WASHINGTON — America’s retailers enjoyed a record 2011 and their first $400 billion sales months ever. But the final month of the year was a dud.
Sales eked out a 0.1 percent increase in December, lifting sales to a seasonally adjusted $400.6 billion.
It was the second straight month that sales have topped $400 billion. The government revised November sales to show a 0.4 percent gain, twice the original estimate. That pushed that month’s sales above $400 billion.
For all of 2011, sales totaled a record $4.7 trillion. That was a gain of nearly 8 percent over 2010 — the largest percentage increase since 1999.
Steady sales gains have fueled a 20 percent surge from the low during the Great Recession. Monthly sales are even 6 percent above their pre-recession high. The figures confirm evidence that the economy was strengthening as 2011 ended.
Still, December’s increase was the weakest in seven months. Excluding volatile auto purchases, overall sales actually fell 0.2 percent. It was the first such drop since May 2010.
Part of the reason was lower gasoline prices. Those prices reduced sales at gasoline stations by 1.6 percent. Excluding gas stations, overall retail sales would have risen 0.3 percent in December.
Another factor was heavy discounting during the holiday shopping season. Many retailers said they had to cut prices in December to attract shoppers.
Separately, more people applied for unemployment benefits last week, the government said. Applications rose 24,000 to a seasonally adjusted 399,000. But the gain largely was due to companies letting go of workers after the holiday season.
Economists downplayed the increase. It followed three months of declines that had reduced the number of unemployment applications to their lowest level in more than three years.
And businesses increased their stockpiles in November to meet rising consumer demand. That gain likely boosted economic growth in the final months of 2011. Companies are rebuilding stockpiles after cutting them last summer amid fears of another recession. It means many anticipate higher consumer spending.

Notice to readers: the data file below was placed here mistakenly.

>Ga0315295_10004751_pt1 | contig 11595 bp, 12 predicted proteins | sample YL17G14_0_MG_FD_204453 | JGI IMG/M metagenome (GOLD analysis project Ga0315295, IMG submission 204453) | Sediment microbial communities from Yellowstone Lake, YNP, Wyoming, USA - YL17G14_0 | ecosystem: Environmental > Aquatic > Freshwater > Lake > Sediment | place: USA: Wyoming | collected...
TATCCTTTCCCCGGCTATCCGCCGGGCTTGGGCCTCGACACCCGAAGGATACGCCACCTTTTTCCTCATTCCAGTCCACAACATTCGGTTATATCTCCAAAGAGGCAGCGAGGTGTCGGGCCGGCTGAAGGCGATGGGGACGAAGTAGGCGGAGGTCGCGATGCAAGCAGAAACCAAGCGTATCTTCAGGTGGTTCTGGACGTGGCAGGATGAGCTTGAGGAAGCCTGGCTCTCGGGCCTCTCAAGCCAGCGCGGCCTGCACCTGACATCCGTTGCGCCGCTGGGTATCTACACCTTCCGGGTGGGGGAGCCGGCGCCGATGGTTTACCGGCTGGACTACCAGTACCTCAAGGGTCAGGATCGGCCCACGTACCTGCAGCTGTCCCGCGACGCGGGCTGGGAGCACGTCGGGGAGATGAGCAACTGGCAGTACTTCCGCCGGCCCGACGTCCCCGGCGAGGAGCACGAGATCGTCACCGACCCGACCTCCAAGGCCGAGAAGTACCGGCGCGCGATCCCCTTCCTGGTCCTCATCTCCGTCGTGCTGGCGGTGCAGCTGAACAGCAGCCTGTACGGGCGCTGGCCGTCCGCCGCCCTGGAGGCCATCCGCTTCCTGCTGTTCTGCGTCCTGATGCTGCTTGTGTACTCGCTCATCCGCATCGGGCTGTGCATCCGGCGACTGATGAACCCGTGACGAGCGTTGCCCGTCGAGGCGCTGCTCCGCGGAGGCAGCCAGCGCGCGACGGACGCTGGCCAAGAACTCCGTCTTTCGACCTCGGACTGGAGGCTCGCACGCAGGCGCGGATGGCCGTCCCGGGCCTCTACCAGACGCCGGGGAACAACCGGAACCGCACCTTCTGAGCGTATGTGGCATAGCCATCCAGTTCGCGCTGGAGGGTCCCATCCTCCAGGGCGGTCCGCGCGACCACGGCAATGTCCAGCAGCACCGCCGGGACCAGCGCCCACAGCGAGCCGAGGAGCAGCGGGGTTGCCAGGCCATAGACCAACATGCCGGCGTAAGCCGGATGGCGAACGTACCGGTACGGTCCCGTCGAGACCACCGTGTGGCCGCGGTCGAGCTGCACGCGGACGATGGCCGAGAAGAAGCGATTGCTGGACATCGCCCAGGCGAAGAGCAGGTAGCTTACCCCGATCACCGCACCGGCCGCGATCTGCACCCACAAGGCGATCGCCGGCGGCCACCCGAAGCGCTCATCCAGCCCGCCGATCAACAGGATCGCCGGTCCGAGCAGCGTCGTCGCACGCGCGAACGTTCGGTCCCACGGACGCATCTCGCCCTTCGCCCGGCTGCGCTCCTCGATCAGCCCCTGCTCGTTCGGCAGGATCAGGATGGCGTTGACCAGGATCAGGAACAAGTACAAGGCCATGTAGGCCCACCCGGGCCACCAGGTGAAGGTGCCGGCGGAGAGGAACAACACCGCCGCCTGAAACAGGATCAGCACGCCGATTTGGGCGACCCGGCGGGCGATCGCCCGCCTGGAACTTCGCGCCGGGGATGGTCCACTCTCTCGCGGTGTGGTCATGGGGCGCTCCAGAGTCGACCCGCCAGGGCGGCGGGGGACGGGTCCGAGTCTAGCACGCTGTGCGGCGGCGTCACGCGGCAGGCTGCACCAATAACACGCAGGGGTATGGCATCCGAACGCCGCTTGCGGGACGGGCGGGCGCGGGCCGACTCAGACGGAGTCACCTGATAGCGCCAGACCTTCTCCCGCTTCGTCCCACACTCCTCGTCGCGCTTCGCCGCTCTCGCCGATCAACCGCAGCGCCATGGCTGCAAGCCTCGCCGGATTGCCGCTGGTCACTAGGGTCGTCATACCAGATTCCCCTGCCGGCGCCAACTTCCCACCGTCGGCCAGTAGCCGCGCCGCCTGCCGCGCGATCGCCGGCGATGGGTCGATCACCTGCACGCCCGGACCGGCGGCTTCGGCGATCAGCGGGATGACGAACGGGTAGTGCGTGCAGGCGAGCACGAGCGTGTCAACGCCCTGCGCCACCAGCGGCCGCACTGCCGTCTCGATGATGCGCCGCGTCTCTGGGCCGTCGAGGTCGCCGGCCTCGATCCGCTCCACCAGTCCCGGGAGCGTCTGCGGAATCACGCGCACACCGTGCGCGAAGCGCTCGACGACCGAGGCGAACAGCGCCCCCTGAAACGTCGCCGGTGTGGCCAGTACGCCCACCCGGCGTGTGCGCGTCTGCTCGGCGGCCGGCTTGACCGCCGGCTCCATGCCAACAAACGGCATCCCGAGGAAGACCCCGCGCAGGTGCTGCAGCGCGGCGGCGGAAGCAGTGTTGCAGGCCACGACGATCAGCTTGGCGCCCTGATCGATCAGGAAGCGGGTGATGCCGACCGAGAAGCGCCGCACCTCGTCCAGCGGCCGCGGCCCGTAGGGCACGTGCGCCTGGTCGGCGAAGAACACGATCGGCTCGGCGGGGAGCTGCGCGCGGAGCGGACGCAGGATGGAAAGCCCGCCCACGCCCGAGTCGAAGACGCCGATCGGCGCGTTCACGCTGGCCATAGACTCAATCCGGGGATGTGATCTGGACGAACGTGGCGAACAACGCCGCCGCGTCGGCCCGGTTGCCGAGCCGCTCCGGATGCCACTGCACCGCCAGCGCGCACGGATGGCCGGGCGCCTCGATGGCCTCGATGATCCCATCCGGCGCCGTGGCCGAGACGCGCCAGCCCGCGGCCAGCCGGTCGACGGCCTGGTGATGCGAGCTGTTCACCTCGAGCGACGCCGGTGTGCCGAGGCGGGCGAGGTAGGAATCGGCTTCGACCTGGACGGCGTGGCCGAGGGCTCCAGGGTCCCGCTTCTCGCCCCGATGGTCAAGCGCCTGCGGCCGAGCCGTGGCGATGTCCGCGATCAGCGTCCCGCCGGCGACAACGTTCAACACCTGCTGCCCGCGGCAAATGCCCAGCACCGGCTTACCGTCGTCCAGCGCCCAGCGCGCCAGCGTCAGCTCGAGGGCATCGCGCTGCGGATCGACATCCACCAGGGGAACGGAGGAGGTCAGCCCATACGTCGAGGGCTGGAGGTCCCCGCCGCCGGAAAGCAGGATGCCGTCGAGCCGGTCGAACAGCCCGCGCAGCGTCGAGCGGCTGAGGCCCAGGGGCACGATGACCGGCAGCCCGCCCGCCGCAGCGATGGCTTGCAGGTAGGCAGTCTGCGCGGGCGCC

The government’s report on retail sales showed that holiday discounts weakened department store sales. They fell 0.2 percent in December. A broader category that includes department stores like Macy’s and big chains such as Walmart showed an even larger drop last month: 0.8 percent.
Compared with the same time last year, retail sales have risen 6.4 percent.
An earlier survey of 25 major retail chains by the International Council of Shopping Centers found that revenue in December at stores open at least a year rose 3.5 percent over the same month a year ago.
That survey’s figures aren’t adjusted for seasonal changes; the government’s sales figures are. The government report also is a broader gauge. It covers purchases at all retailers, not just at major national chains. It also includes auto dealerships, restaurants and bars, grocery stores and gasoline stations.
Though December’s retail sales were disappointing, analysts said they still expect consumers to help the economy strengthen further, especially because businesses have stepped up hiring. More jobs mean more people with money to spend.
“Although consumer spending is not particularly robust, households do continue to spend and provide moderate support for the overall economy,” said Steven Wood, chief economist at Insight Economics.